Retailers need to inject urgency and talent if they are to survive the digital revolutionWednesday 06 June 2018 | News
Digital superpowers are bringing new technologies into view at lightning speed, creating a structural change in retail so profound, even large retailers need to act now if they’re to hold their own.
In spite of seeing significant decline in store-based sales – half of all electricals in the UK are sold online, for example – retailers haven’t grasped the inevitability of change or the urgency with which they need to take action. Amazon’s purchase of WholeFoods in the US, the closure of businesses like Maplin and Toys R Us, as well as recent profit warnings for Mothercare, are a salient cry to retailers to take immediate action, or suffer the severity of the impact if they don’t.
A nuclear arms race
In this climate, the digital superpowers are spending more than many retailers turnover on digital technology and investment. Amazon alone spent more than $16bn on technology and content in 2016 – a sum 100 or even 1000 times greater than the average retailer spent over the last year.
Some businesses, seeking to tackle the problem this gulf in spending is opening up, are engaging with ‘spray and pray’ omnichannel strategies, misinterpreting omnichannel as everything, everywhere, for everyone. This approach overlooks the fact that consumers use channels in quite distinctive ways. Instead of being strategic and targeted, retailers have substantially invested in making all channels deliver everything, which has led to material overspending and declining profit margins in many markets.
The digital talent deficit
Lack of experience, strength and depth at boardroom level is preventing retail businesses from responding in the decisive manner they need. The majority of senior executives aren’t digital natives and often don’t know what great digital talent looks like, how to move at the pace they need, or from where to recruit the expertise. Despite acknowledging this challenge, the traditional retail sector struggles to compete in appeal to those with talent and skill, when their alternatives are highly exciting tech businesses offering huge personal growth opportunities and future riches.
Make a treaty with a superpower
The critical mass of investment the digital superpowers have is so far beyond most retailers’ reach, access to their digital advances has to be achieved through smart partnership. Instead of trying to compete with budget and digital investment, or spreading themselves too thin with omnichannel strategies, retailers need to think critically about the role companies like Amazon, Google, Apple, and WePay could play in their business model.
Despite being the biggest retailer on the planet WalMart, for example, is making these strategic partnerships. The retailer became Google’s official partner for home shopping using Google Home voice technology. At a smaller scale, many retailers continue to buy into tech players and platforms in the hope of transplanting this digital expertise into the core of their model – Carrefour’s recent acquisition of a stake in Showroom Privé is a good example.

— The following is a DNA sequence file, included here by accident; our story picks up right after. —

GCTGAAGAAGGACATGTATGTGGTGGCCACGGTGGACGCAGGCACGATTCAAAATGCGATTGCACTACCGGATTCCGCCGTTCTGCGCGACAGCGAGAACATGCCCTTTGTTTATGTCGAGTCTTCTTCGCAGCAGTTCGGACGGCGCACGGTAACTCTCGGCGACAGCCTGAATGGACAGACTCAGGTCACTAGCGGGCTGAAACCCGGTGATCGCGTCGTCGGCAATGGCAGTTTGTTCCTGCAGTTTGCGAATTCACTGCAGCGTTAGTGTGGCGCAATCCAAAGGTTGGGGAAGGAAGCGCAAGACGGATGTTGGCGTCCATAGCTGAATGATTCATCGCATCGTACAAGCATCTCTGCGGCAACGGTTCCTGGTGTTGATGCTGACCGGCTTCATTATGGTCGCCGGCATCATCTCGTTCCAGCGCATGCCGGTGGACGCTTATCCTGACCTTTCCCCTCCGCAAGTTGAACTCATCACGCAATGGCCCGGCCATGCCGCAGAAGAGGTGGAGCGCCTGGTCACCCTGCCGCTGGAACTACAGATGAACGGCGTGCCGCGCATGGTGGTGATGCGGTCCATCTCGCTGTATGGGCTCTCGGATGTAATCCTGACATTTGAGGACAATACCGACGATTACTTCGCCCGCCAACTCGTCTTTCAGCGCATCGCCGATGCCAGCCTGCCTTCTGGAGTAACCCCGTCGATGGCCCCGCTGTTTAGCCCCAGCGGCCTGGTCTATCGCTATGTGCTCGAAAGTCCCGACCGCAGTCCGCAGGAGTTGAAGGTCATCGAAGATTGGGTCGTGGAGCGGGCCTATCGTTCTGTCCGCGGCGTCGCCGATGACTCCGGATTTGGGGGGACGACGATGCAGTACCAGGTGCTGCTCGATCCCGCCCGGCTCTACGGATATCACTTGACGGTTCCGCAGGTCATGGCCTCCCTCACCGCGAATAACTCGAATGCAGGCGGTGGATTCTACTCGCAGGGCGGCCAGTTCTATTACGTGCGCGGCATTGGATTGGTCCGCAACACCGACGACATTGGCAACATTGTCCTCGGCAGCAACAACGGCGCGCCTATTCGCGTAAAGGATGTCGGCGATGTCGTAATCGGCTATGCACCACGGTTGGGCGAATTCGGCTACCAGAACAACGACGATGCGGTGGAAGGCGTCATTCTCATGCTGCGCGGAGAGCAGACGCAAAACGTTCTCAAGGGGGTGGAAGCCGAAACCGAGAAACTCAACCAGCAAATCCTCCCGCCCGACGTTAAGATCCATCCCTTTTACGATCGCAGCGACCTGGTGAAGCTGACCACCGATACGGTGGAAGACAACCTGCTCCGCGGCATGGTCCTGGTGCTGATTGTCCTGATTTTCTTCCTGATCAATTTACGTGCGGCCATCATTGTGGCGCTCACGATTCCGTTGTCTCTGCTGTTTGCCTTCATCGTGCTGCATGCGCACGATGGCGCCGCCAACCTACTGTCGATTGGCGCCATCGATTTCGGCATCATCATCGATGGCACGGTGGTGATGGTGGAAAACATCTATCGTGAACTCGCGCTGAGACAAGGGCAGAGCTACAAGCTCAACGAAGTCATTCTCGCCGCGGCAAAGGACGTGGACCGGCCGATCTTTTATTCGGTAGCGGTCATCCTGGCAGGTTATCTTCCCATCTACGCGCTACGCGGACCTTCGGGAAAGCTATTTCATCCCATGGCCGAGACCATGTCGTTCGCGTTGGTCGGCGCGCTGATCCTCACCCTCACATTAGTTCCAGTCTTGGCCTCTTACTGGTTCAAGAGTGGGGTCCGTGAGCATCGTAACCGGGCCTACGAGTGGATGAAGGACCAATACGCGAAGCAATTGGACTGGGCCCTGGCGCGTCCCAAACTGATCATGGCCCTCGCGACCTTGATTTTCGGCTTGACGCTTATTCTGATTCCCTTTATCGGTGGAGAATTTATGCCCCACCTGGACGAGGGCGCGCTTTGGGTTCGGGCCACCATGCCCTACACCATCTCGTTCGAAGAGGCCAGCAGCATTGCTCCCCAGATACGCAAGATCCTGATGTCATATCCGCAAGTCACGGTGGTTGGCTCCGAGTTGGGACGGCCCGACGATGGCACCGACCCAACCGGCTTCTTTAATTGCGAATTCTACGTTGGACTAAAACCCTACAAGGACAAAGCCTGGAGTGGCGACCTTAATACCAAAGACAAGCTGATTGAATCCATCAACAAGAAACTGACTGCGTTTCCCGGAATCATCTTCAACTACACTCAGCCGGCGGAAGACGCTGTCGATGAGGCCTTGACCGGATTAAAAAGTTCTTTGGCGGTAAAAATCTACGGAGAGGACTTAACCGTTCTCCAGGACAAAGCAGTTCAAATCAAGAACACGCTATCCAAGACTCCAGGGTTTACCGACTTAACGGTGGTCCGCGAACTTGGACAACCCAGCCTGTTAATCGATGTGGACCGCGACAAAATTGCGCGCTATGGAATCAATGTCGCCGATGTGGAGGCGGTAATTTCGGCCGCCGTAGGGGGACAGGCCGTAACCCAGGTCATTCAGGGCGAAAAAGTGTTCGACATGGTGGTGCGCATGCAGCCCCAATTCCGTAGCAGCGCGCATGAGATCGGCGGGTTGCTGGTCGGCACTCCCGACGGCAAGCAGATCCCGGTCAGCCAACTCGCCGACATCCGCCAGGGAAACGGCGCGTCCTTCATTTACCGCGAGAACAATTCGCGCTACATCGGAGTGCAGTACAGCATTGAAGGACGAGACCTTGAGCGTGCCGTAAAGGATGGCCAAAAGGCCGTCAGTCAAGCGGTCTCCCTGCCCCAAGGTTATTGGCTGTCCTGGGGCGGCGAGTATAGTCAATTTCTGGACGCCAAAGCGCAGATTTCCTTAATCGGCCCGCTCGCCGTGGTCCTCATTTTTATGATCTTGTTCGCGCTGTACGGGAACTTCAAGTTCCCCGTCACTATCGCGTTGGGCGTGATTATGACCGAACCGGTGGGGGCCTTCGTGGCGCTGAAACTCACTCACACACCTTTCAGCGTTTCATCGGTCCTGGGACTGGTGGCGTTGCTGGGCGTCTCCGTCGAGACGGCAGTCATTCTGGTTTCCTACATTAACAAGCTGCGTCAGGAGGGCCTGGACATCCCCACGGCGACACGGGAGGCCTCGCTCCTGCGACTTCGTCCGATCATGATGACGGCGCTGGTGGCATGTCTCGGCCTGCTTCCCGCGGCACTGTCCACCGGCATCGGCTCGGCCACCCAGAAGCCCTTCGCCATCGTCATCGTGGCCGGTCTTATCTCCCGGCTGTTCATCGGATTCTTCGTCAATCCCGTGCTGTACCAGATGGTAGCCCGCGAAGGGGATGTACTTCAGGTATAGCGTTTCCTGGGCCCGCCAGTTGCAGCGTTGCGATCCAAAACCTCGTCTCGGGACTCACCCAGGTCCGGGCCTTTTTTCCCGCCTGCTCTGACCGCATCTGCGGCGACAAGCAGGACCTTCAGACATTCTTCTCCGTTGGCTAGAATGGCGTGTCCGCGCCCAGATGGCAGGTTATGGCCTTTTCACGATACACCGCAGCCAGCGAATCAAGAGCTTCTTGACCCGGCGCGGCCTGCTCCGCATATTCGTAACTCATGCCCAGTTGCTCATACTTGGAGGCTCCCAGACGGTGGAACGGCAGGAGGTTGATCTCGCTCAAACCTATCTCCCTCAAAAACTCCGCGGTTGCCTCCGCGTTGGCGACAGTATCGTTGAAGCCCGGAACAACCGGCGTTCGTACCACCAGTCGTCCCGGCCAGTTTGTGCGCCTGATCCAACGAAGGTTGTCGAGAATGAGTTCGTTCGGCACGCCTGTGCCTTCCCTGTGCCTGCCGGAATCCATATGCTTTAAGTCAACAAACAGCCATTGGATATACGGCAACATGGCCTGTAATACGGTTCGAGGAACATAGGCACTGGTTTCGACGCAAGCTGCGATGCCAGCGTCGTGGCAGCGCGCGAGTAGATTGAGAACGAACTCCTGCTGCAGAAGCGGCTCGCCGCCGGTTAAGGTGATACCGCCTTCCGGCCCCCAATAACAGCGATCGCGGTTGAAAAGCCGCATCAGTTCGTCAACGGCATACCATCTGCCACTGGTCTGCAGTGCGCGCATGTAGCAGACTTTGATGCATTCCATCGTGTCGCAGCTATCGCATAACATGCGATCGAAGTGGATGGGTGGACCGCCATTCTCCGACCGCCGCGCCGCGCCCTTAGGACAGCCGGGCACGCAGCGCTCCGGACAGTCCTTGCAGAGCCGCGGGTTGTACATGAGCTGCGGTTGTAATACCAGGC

Use difference as a defence
Given Amazon had a 47 per cent share of the online market in the United States over the Christmas period – almost one dollar in every two spent – retailers need to ask what makes them distinctive and defensible in the presence of this juggernaut. In a world where customer expectations of price, range and service have been fundamentally reset, genuine points of difference need to be sharper than ever.
The good news is that big players can’t do everything well, particularly when it comes to specialist knowledge and helping consumers make well-researched decisions through product curation. It is more critical than ever for businesses to have a consistent ‘point of view’ they systematically project across their range, content and service. In a world where commodity purchases are being hoovered up (or perhaps Amazoned up) differentiated product, sharp and informed content, and tailored customer journeys are a pre-requisite for success.
Targeted pain relief
It’s only through a deep understanding of target customers and their product journey that multichannel retailers will be able to create an experience to compete with Amazon’s effectiveness and consistent execution.
The complete customer journey – from stimulation of need through to post-purchase service – is critical. Retailers doing this well really understand the specific pain points their customers experience and have deliberate strategies to tackle them.
Sephora, for example, used instore technology to capture individual’s exact skin tone and create an intelligent match of appropriate products. Similarly Majestic Wine used insight into the way their customers shop to implement a recommendation tool that started with the occasion the customer was purchasing for, rather than with customer type, leading to uplift in engagement and service scores.
A new hope
While this is a time of unique change in the retail industry, it’s also a time of opportunity for those prepared to seize the moment and transform. Navigating the seismic shifts requires a fleetness that may not come naturally to some, but for those that can, the rewards are tremendous.